The scholars differed as to whether or not a woman can make I`tikaaf in the prayer area (musalla) of her house. The majority is of the opinion that her I'tikaaf in the prayer area of her house is not valid owing to what Al-Bayhaqi reported about Ibn ‘Abbasa, may Allah be pleased with him, in his book As-Sunnan Al-Kubra (4:316), wherein he records him as stating: “It is an innovation (Bid'ah) for a woman to make I'tikaaf in the prayer area of her house.”
 
The Hanafis were of the opinion that this is valid due to the fact that it is slightly undesirable for a woman to make I'tikaaf in the Mosque.
 
The fourth integral: the period of remaining in I’tikaaf
 
As for staying in the Mosque for a period of time, it is the most essential integral that constitutes the worship of I`tikaaf.
 
The opinion of the majority is that intending to spend any amount of time in the Mosque—even less than an hour can be considered I`tikaaf.
 
They agreed, however, that it is desirable for the one who wishes to perform this worship to spend at least a day and a night in the Mosque because the Prophet  sallallaahu  `alayhi  wa  sallam ( may  Allah exalt his mention ) was never reported to have made I`tikaaf for less than that interval.
 
It is preferable for one, as well, to fast while making I'tikaaf.
 
Things that invalidate or end I’tikaaf
 
1.     Sexual union
 
The proof for this is verse 2:187 whose relevant meaning is “...And do not have relations with them as long as you are staying for worship in the Mosques....” The preferred opinion is intimate contact that leads to sexual union, such as kissing and touching, also invalidates the I'tikaaf.
 
2.     Leaving the Mosque
 
Leaving the Mosque unnecessarily also ends I`tikaaf, though there is relatively extensive discussion about what is considered necessary. There are no solid lines dividing what is necessary from what is not, but it is for the most part self-evident. Basically, if one leaves the Mosque to shower, eat, be treated for an illness, and the like, it does not end the I`tikaaf.
 
3.     Intoxication
 
Whether by means of alcohol, drugs, or other substances, intoxication ends the I`tikaaf.
 
4.     Leaving Islam
 
This invalidates the I'tikaaf.
 
5.     The commencement of menstruation or Post-Birth Bleeding
This ends the I'tikaaf.
 
Things that are undesirable while in I’tikaaf
 
1.     Abstaining from speech as a way to come closer to Allah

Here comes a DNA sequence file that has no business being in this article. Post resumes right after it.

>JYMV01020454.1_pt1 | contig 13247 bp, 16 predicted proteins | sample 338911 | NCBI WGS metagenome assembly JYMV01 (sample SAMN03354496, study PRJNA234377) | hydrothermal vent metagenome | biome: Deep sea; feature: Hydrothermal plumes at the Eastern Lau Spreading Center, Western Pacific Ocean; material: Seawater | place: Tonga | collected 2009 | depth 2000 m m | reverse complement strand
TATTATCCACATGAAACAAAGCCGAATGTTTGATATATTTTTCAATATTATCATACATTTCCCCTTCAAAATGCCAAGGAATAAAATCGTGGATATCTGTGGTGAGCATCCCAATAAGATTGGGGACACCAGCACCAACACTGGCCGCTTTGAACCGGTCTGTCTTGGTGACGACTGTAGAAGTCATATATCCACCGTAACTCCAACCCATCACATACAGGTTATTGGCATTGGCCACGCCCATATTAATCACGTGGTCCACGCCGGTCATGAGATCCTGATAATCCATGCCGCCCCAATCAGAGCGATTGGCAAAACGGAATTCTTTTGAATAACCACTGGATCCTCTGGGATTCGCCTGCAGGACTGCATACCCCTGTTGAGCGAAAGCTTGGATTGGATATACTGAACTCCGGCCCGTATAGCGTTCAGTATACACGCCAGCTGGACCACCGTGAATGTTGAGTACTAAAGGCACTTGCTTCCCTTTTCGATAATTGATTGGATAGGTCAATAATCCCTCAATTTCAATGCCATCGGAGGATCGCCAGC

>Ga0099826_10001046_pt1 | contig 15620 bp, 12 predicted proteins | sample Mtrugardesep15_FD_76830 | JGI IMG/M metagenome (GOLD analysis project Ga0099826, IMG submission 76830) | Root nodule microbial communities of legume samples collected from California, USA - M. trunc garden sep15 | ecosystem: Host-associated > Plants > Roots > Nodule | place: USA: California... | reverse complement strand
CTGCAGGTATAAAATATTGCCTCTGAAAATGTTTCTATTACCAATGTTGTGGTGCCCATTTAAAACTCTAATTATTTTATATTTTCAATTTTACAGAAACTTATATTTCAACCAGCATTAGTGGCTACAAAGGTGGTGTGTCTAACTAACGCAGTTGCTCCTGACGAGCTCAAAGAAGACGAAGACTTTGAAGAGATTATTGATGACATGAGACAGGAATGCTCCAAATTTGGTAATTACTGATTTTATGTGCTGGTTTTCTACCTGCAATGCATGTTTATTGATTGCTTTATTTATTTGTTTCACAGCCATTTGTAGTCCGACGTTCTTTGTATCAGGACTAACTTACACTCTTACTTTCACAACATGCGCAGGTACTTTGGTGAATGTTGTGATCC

The reason for this is that abstention from speech as a form of worship is not prescribed in Islam. However, there is no harm in refraining from speech if there is a lack of need.
2. To speak needlessly or delve into argumentation and conversation for entertainment.
3. Busying oneself with religious lessons that involve debate
As to this, there is a difference of opinion regarding whether this is desirable or undesirable for the one performing I'tikaaf. The evidence of those who contend that it is desirable is that learning about matters of religion is worship, as long as the intention is to benefit others or receive benefit and not to boast. The evidence of those who hold it undesirable is that the Prophet  sallallaahu  `alayhi  wa  sallam ( may  Allah exalt his mention ) was never reported to have engaged in such discourse in I'tikaaf.
4.     Wearing ostentatious clothing
What is considered “ostentatious” here depends upon what the people of the time and place deem more than ordinary neat and clean attire.
What is most important to know is that the goal of I'tikaaf is for one to separate him or herself from the distractions of the world. As such, those who intend the ritual retreat of I'tikaaf should rid themselves of two types of corruptions of their intention and of their thoughts during their vigils, and refresh their intentions and refocus their worship often with a third remembrance. As for the first two to avoid, they are as follows:
1. To engage in competition with one another by means of I`tikaaf for the sake of family, wealth, and prestige.
2. To shun anxieties associated with harms that may come to one, or benefits that might be withheld, as a result of performing I`tikaaf.
In regard to the remembrance, it is this:
3. To remind yourself incessantly that you are here for worship, and how very soon you shall return to Allah.